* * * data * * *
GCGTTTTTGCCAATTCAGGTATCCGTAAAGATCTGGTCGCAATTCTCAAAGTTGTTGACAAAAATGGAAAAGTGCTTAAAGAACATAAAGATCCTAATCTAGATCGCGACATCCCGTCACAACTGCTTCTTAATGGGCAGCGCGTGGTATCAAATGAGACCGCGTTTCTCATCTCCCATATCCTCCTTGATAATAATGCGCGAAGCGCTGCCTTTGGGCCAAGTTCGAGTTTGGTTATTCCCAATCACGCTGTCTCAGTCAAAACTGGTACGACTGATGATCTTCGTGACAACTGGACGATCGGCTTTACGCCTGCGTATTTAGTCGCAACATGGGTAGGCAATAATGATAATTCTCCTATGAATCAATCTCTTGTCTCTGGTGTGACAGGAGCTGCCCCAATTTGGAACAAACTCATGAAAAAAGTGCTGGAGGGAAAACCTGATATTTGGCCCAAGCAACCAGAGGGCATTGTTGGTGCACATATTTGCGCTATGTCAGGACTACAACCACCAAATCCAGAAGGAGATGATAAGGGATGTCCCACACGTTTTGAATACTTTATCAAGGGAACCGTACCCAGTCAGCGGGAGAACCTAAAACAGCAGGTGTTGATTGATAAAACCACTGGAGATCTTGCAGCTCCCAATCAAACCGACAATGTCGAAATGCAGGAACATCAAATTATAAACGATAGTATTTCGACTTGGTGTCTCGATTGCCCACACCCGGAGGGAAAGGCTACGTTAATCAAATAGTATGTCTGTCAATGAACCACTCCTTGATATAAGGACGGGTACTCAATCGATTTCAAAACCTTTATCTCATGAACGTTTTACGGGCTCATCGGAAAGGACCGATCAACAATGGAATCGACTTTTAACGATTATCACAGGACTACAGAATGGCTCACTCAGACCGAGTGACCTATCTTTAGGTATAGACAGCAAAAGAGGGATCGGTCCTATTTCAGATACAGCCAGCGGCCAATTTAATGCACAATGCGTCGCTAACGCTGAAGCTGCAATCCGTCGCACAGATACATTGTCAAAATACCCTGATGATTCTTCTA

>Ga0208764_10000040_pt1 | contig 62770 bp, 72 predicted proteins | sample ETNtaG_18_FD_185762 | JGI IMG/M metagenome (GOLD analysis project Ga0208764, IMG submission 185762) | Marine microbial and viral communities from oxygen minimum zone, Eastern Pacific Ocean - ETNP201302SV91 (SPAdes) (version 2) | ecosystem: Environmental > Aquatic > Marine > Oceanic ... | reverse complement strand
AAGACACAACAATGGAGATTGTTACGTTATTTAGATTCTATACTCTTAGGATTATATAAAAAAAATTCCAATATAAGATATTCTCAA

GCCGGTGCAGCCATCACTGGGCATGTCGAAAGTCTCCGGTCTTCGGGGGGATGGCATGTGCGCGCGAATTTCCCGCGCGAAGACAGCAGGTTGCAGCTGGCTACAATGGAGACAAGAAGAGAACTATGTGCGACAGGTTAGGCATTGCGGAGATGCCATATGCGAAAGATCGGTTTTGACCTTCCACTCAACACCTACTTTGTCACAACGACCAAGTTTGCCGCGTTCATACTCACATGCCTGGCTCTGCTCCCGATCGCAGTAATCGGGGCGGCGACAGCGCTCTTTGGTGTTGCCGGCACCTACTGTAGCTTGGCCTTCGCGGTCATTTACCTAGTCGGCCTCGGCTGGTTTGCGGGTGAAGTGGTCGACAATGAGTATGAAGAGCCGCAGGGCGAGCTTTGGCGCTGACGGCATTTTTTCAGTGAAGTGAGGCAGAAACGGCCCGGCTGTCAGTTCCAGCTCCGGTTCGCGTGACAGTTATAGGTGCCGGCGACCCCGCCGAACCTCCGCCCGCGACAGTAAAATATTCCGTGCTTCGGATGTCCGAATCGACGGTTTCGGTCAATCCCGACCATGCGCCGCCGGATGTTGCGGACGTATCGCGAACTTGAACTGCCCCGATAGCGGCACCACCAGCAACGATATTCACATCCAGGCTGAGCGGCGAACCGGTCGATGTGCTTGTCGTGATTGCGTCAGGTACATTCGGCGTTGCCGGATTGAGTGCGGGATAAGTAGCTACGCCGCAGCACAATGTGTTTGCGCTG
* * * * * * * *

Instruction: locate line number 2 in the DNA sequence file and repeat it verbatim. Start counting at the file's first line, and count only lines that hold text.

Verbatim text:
>Ga0208764_10000040_pt1 | contig 62770 bp, 72 predicted proteins | sample ETNtaG_18_FD_185762 | JGI IMG/M metagenome (GOLD analysis project Ga0208764, IMG submission 185762) | Marine microbial and viral communities from oxygen minimum zone, Eastern Pacific Ocean - ETNP201302SV91 (SPAdes) (version 2) | ecosystem: Environmental > Aquatic > Marine > Oceanic ... | reverse complement strand